Mercury is a naturally occurring, but highly toxic element that exists in elemental, inorganic and organic forms and enters aquatic ecosystems from processes including atmospheric deposition, erosion, urban discharges, agricultural materials, mining, combustion and industrial discharges (1). Depending on the level of contamination, mercury poses both a threat to both human health and environmental health. High exposure from ingesting contaminated fish and wildlife at the top of the aquatic food chains can cause serious damage to the body’s functions including the immune, genetic, enzyme, and nervous system (2). Birds and mammals also risk death, reduced reproduction, slower growth and development, and abnormal behavior. (3)

Mercury contamination becomes especially problematic as methylmercury, the most toxic form, bioaccumulates in the food chain and its formation exceeds the reabsorption capacity of acquatic ecosystem cycling. Two possible active remedial approaches to contamination of aquatic ecosystems are capping and dredging, while natural attenuation is a natural, passive alternative. (4) In the processes of natural attenuation, ecosystems could recover naturally without human intervention. These natural mechanisms that are involved in the transformation, transport and absorption of mercury are biological (e.g., microbial decomposition), physical (e.g., advection, dispersion, absorption, settling, and evaporation), and chemical (reactions).


(1) Wang, Q. , Kim, D., , Dionysiou, D.D., , Sorial, G.A. , Timberlake, D (2004). Sources and remediation for  mercury contamination in aquatic systems – A literature review. Environmental Pollution131(2), 323-336. doi:10.1016/j.envpol.2004.01.010.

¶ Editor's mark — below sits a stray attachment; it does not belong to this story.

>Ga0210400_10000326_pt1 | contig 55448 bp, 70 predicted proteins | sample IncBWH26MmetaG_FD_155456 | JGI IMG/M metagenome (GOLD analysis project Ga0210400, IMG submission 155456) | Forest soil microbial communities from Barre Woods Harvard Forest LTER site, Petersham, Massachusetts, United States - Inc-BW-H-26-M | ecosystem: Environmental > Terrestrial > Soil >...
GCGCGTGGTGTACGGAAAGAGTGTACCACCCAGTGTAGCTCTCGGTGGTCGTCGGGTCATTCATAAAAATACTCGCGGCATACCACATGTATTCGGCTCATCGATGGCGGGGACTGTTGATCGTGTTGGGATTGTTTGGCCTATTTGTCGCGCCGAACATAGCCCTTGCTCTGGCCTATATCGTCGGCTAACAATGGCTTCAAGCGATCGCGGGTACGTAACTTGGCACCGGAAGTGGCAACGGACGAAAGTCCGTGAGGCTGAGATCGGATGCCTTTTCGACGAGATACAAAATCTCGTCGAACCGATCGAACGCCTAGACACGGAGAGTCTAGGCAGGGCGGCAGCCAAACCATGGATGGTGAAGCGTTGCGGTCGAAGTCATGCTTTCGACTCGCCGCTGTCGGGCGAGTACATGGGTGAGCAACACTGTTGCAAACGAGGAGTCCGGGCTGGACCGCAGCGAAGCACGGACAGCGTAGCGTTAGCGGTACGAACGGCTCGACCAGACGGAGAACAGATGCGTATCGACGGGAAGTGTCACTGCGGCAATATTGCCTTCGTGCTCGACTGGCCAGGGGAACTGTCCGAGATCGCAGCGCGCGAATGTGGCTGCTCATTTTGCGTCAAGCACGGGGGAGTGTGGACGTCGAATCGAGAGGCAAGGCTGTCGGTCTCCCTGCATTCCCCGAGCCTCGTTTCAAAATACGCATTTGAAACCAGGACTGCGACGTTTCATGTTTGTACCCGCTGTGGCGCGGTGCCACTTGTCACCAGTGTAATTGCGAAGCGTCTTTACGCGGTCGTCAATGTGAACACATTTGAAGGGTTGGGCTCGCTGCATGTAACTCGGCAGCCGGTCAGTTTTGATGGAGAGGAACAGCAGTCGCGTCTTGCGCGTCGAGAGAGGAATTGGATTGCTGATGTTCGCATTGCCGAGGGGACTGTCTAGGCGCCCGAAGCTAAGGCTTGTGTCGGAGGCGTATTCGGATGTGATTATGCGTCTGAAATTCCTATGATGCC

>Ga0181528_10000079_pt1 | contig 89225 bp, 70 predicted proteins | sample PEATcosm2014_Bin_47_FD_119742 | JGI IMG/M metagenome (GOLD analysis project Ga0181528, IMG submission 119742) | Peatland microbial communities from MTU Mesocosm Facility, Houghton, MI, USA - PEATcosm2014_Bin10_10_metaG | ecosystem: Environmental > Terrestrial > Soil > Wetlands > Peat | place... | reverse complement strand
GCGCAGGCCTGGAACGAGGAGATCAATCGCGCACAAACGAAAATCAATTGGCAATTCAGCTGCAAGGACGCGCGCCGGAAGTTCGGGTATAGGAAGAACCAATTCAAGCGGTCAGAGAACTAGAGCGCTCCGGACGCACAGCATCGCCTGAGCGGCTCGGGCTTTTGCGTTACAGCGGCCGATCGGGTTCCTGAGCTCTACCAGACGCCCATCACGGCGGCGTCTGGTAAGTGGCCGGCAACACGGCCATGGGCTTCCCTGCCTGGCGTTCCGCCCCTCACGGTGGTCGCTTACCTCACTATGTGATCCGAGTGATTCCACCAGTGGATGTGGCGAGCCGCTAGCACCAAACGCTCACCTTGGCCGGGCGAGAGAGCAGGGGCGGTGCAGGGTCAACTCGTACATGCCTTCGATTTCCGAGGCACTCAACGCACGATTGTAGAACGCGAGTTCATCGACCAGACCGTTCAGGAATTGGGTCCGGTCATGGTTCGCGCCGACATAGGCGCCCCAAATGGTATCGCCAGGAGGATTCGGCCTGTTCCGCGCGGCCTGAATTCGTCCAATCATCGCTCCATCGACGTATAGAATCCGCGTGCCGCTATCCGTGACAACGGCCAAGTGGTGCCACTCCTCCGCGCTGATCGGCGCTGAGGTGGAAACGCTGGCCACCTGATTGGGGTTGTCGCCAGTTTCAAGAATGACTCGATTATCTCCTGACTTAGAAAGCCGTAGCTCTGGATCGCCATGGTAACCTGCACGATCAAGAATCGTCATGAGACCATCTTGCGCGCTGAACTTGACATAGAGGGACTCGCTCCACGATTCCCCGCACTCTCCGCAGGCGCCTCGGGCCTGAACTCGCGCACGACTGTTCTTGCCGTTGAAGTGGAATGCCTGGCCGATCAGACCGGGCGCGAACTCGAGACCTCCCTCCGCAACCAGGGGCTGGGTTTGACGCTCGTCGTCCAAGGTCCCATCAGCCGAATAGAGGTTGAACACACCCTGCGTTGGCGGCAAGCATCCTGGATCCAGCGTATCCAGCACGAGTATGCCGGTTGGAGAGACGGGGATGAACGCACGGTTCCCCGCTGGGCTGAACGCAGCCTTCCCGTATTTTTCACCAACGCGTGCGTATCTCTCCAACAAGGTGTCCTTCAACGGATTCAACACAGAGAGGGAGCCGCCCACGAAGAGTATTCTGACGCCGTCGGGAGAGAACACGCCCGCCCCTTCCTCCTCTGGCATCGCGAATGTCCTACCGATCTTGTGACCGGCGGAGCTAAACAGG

(2) Mercury in the Environment. (2000, October).  U.S. Geological Survey [Fact sheet 146-00]. Retrieved from

(3) Mercury. (n.d.). Retrieved from

(4) Wang et al.

(5) Mercury in the Environment.

Lake Champlain context with references

Like many other inland lakes around the world, Lake Champlain, bordering New York, Quebec, and Vermont is facing mercury (Hg) contamination problems (1). A mass balance model has been developed in order to better understand the sources, inventories, concentrations and effects of mercury contamination in the lake’s ecosystem. The main sources of mercury pollution are linked to tributary inputs, direct wet and dry atmospheric loading, and effluent from wastewater treatment facilities. The main sinks of Lake Champlain’s mercury waste absorption are sedimentation, evasion, and export from the lake outlet. The mass balance model sampled data from thirteen different sites of Lake Champlain.


The New England Interstate Water Pollution Commission has also been actively  working with Northeast States CT, ME, MA, NH, NY, RI and VT to produce an EPA approved Northeast Regional Mercury Total Maximum Daily Load (TMDL) assessment that focuses on reducing the atmospheric deposition of mercury to reach desirable levels of fish tissue concentration (2).

(1) Ning, G., Armatas, N., Shanley, J., Kamman, N., Miller, E., Keeler, G., et al. (2006). Mass Balance  Assessment for Mercury in Lake Champlain. Environmental Science & Technology, 40(1), 82-89.  doi:10.1021/es050513b.

(2) Northeast Regional Mercury Total Maximum Daily Load. (2007, October 24). Retrieved from

Connect structure to function to value with references

The structure of Lake Champlain itself has a significant impact on  natural mercury cycling and waste absorption processes. Lake Champlain is a complex aquatic ecosystem that varies in width, depth, hydrodynamic circulation and nutrient inputs (1). It reaches a length of 250 km from north to south, a maximum width of 20.2 km, and a maximum depth of 122 m. The lake drains into the St. Lawrence river via the Richelieu River. It’s fairly large drainage to surface ratio of 18 to 1 means that atmospheric mercury is first deposited in the surrounding forested land before surface runoff and tributary flows transport it to the lake. Tributary streams account for largest share of mercury into Lake Champlain, but given this large ratio of 18:1, and the fact that tributary flows originate from the atmosphere, atmospheric deposition remains the leading source of mercury contamination.